I am writing this on Martin Luther King day (far past the due date of first drafts), in part because I have struggled to put into words what I want to convey, and in part because there is a particular poignancy to his memory today in light of recent events.
Trayvon Martin, Michael Brown, Eric Garner and Tamir Rice were not so long ago.
Also not so long ago, as the release of the film Selma reminds us, was stark opposition to basic American rights.
“I am the unarmed black kid, who maybe needed a hand, but instead was given a bullet. I am the two fallen police officers, murdered in the line of duty,” John Legend said, accepting the award for Best Original Song alongside rapper Common their work on “Glory,” from Selma’s soundtrack.
Legend has attracted controversy over his vocal (no pun intended) support of protestors marching against police brutality on twitter, and on the streets (he and his wife, food blogger Chrissy Teigen, hired food trucks to feed crowds at an NYC demonstration).
The popular hashtag #BlackLivesMatter, which trended on twitter and made its way to protest signs, implies that the string of police brutalities were not outliers of a functioning system; rather, that they were indicative of an anti-black sentiment that law enforcement is not exempt to. I agree, and so do the numbers, it seems.
Political scientists and authors Jon Hurwitz and Mark Peffley put this to the test. In an interview with the Washington Post, they revealed that approximately 70 percent of black people considered racial bias in the justice system to be a “serious problem,” while only 17 percent of white people agreed: a sentiment mirrored in the police force.
According to the New York Times, approximately 5 percent of white officers believe that blacks and other minorities receive unfair treatment from the police, compared to 57 percent of black officers.
The fact that racial perceptions translate into professions is unsurprising. After all, police are real people.
As such, they should not go unchallenged.
Yet police brutality has become a set of two distinct realities.
Either you believe the justice system has an inherent racial bias, or you don’t. Challenging the status quo is equal to challenging law enforcement as a whole.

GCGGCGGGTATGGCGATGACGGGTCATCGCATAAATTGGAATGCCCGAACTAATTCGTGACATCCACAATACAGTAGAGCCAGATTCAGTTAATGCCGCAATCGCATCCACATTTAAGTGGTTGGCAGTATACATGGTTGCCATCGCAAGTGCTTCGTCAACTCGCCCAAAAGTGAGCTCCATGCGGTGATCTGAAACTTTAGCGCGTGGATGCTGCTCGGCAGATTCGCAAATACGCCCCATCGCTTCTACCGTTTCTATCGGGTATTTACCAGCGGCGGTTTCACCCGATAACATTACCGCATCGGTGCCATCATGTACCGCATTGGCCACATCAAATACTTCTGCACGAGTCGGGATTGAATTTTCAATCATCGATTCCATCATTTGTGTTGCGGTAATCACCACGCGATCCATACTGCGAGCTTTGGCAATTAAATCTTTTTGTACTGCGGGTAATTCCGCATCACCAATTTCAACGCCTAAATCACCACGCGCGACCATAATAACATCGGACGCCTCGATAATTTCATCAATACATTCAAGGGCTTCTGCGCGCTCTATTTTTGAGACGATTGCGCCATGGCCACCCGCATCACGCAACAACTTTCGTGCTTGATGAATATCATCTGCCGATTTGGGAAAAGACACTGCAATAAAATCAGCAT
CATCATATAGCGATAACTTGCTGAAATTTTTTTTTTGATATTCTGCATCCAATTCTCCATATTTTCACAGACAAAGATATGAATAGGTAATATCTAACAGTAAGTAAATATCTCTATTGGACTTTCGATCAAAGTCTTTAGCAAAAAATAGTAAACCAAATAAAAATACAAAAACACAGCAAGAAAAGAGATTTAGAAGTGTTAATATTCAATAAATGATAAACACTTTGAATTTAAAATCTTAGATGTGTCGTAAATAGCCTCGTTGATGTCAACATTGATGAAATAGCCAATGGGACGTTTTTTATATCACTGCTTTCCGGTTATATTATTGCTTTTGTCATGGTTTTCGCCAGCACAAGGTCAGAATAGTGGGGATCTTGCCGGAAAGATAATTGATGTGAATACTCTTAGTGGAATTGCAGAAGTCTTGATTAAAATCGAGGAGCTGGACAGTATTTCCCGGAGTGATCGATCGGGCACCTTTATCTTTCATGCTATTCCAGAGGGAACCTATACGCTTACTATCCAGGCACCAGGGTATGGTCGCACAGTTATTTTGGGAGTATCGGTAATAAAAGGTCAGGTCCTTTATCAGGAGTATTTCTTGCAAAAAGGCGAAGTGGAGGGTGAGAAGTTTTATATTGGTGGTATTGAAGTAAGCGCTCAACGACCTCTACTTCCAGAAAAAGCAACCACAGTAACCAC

This was the case for a white police chief in Pittsburgh, Pennsylvania, who was chastised for holding up a sign that read: “I resolve to challenge racism @ work #EndWhiteSilence.”
The message is harmless enough. It’s a call to object to racism when racism is apparent. Simply put: racism is bad, speaking up is good.
Racism does exist, and to argue otherwise is naïve. Specific to Virginia, 51 out of 68 racially motivated hate crimes in 2012 were categorized as “Anti-Black,” according to the Virginia State Police Report. Of the reported “bias-crimes” in Fairfax County, the most recent Fairfax County Police Report recent report indicated that an overwhelming two thirds were “Anti-African-American.”
So offering the idea that one should be on the lookout for racism, even among one’s peers, is a given.
“The chief is calling us racists. He believes the Pittsburgh Police Department is racist. This has angered a lot of officers,” said Fraternal Order of Police President Howard McQuillan, who spoke on behalf of the local police union.
Among his “serious concerns” was a disruption of officer morale.
McQuillan reflects the dangerous tendency of addressing racism and officer morale as two mutually exclusive issues: an age old idea reflected even in Victor Hugo’s 1862 novel Les Miserables
Adapted to a 2012 movie, among various other film and theatre interpretations, Les Miserables remains relevant because it reflects ongoing class struggles.
In it, Javert is plays the dual roles of a stubborn police officer and a paradigm for fatal intolerance. After he faces the prospect that he may have been fighting the wrong battles for his entire life, (spoiler alert) Javert chooses death over confronting his errors.
In present-day reality, police officers face the same dilemma. Whether they will embrace change or let it lead to their demise is a choice that is up to them.
February is Black History Month. I urge everyone to educate themselves on the history of legal violence against black people, to educate others, and most of all listen to those who are voicing injustice.